Although just over the weekend there was an extremely hopeful sign, The Times remains tied to an old-school type of objective reporting that has become about itself rather than the truth. This is a sentence-level issue. I’m not the first to make this argument. When journalistic outlets quote lies from people in power—even when uttered by the president of the United States—they should be reported as lies. Words like lie, lying, false, falsehood, distortions, wrong, error, etc., should become a normal part of the journalistic lexicon under a Trump presidency. No one should be allowed to obviously lie in a newspaper story these days without the lie getting defined openly and, frankly, just for what it is.

(Click "Read more" to continue reading.)

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January 20, 2017

(I learned late last night that Frosty Troy, the longtime editor of the Oklahoma Observer has died. Troy was a legend in Oklahoma journalism and a great advocate for liberal causes in this state. I will have a post celebrating his life soon. My condolences go out to his family and close friends.)

As he assumes power, it is correct and realistic to say that Donald Trump is an illegitimate president of the United States of America because of the failure of our country’s archaic presidential election system, if not for more reasons.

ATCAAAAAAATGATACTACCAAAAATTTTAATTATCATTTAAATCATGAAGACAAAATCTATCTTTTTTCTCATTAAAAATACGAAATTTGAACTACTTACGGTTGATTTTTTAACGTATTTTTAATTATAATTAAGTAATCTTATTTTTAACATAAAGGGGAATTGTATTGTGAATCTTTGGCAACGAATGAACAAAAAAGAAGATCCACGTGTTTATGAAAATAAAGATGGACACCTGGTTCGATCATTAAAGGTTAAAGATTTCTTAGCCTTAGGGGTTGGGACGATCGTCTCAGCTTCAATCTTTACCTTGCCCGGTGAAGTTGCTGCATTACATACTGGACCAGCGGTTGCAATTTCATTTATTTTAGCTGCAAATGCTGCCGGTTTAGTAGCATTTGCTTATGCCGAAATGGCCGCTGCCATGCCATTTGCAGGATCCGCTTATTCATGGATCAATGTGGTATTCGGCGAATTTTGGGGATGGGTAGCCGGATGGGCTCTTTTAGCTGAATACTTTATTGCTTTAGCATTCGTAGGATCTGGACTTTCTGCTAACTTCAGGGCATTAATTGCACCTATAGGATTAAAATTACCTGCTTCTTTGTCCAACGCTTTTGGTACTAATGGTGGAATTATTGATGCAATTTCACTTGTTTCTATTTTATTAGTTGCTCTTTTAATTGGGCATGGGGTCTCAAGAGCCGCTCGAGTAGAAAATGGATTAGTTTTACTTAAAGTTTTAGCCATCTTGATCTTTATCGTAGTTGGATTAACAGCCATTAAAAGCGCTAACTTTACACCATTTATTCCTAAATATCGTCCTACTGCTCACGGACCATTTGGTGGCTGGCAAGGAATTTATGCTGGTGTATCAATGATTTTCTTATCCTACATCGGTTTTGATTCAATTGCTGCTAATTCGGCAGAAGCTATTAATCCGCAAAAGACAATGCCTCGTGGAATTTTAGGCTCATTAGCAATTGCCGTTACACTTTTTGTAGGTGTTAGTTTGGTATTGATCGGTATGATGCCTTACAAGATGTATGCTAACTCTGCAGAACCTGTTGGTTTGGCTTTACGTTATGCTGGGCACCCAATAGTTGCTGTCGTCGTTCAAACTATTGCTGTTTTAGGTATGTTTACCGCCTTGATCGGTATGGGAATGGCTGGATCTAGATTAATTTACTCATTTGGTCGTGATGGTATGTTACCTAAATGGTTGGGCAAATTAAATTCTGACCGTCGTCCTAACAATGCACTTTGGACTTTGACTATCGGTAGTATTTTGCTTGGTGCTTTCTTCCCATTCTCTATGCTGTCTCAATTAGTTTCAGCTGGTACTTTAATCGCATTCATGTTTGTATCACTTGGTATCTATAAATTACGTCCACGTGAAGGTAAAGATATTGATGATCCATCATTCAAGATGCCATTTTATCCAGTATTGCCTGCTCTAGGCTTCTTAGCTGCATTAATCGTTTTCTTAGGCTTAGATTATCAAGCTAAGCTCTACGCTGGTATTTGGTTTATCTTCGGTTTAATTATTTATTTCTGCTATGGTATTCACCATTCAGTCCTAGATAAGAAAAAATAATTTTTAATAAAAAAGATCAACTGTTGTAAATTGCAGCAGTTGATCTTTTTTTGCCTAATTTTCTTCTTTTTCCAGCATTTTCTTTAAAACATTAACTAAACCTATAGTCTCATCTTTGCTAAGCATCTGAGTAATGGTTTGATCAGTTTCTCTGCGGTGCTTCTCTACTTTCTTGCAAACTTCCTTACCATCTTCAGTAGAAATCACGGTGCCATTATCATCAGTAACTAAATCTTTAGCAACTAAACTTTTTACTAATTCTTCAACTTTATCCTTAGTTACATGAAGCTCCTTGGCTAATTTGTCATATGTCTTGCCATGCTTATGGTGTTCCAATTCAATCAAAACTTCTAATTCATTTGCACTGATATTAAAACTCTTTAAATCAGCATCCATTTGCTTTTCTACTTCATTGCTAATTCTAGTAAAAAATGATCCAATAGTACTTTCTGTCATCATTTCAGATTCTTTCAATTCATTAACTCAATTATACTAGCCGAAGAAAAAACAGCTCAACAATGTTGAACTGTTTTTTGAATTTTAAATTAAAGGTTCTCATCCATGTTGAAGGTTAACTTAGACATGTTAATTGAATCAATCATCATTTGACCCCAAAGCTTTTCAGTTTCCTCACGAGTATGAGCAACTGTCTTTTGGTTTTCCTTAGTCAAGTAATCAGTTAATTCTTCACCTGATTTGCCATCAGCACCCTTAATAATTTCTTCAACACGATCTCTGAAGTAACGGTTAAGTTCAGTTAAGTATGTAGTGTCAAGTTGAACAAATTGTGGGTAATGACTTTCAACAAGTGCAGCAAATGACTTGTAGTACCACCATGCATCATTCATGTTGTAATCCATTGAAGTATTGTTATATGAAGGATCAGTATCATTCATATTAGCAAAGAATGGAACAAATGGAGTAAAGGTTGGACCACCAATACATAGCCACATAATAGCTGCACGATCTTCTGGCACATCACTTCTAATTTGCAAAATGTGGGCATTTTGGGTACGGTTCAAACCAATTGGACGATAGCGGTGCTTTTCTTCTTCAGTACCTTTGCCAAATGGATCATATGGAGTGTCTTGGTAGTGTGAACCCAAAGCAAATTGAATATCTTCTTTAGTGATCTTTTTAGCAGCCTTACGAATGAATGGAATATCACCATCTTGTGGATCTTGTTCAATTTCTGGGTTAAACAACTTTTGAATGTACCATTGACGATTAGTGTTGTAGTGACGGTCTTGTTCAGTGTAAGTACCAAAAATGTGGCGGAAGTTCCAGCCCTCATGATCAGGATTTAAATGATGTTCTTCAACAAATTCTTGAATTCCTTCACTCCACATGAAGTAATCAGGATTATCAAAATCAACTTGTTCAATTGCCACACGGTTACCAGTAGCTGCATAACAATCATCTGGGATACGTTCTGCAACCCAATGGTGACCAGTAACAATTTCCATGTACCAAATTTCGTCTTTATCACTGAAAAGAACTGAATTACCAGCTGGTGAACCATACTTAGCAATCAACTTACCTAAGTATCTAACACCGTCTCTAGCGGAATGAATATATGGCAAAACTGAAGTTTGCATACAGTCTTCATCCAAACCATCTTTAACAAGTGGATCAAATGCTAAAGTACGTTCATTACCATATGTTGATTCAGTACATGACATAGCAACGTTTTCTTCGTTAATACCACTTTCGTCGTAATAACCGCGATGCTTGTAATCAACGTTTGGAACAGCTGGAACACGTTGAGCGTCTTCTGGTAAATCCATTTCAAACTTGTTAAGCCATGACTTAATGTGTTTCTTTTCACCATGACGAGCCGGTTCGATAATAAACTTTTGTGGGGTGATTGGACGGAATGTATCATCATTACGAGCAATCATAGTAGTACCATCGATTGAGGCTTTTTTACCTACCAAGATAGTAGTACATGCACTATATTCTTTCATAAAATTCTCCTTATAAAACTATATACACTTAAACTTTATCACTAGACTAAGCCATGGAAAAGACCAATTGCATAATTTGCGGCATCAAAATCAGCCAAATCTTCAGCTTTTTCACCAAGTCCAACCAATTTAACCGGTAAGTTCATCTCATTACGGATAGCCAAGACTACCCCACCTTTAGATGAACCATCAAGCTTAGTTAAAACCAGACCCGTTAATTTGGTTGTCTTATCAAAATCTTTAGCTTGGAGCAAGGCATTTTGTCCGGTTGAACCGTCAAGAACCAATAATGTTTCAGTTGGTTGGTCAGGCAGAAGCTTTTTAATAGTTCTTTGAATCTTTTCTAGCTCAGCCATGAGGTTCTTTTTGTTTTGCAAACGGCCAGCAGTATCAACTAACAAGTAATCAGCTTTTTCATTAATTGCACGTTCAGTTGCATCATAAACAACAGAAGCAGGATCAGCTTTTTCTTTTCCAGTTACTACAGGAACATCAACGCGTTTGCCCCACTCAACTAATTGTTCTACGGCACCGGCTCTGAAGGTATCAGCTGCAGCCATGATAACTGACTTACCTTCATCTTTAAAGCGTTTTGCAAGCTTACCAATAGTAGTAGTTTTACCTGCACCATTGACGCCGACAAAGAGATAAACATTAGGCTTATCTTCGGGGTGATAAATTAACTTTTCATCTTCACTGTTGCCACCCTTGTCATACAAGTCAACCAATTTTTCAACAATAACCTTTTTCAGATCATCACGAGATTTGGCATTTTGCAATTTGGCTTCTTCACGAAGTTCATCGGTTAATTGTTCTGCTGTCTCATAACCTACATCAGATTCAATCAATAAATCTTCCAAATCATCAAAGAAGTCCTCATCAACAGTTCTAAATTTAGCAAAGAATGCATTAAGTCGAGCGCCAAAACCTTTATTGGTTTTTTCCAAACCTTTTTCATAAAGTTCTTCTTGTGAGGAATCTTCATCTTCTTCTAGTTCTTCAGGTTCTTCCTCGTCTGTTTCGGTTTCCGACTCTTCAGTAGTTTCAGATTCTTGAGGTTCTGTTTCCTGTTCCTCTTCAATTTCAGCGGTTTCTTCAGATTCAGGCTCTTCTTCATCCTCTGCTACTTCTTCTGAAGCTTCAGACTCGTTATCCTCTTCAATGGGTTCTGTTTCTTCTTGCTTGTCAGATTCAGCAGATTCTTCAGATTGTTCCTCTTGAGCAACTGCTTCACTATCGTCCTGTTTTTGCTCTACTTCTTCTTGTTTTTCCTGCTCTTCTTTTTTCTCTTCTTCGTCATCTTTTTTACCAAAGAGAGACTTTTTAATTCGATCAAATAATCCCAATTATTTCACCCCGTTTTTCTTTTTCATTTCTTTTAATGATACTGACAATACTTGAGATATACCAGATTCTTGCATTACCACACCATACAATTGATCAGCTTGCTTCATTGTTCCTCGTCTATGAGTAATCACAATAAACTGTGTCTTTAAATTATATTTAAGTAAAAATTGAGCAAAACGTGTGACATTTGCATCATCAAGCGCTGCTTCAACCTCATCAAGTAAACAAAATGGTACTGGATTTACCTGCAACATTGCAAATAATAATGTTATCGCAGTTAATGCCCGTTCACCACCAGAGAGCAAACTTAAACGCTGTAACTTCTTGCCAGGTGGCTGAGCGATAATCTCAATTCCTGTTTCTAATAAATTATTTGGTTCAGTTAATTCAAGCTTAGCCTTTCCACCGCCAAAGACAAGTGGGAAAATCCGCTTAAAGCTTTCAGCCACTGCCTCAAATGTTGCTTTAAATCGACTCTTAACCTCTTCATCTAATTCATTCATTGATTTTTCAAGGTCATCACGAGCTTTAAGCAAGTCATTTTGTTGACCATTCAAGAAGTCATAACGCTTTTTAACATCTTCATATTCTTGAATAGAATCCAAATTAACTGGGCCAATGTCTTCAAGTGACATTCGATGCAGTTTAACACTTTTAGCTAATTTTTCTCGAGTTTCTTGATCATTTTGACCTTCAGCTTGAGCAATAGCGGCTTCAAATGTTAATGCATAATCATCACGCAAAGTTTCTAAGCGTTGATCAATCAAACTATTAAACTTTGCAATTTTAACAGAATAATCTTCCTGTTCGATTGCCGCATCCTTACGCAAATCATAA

Note how I referred to the failure of our election system. There’s no clear proof, at least for now, that Trump worked directly with the Russians to hack the election or that there was ballot tampering. What we do know for sure is that his opponent Hillary Clinton won the popular vote by approximately 3 million votes. More people voted for Clinton than Trump, who, based on that fact alone, is an illegitimate president based on our flawed presidential election system.

This, of course, is not the ideal day to discuss the ongoing debate over the electoral college, created historically on racist premises to benefit slave owners, but that is a discussion that needs to be happening in classrooms and homes across the country right now. Trump received a lot of votes no doubt from racists, and it was a racist system that got him elected without actually winning the total vote count.

What we know is that Trump lost the popular vote by a wide margin. We know the Federal Bureau of Investigation meddled in the election at the last moment in support of Trump and that the Russian government hacked into and then revealed national Democratic Party emails that were basically innocuous but were reported by the so-called “liberal” media with breathless urgency and outrage as scandalous. The New York Times these days is boasting about its increase in subscriptions and its commitment to the truth, but its one-sided reporting on the non-story of Clinton’s emails was just as—maybe more so—damaging to her candidacy as the Russian government hack.

(Click "Read more" to continue reading.)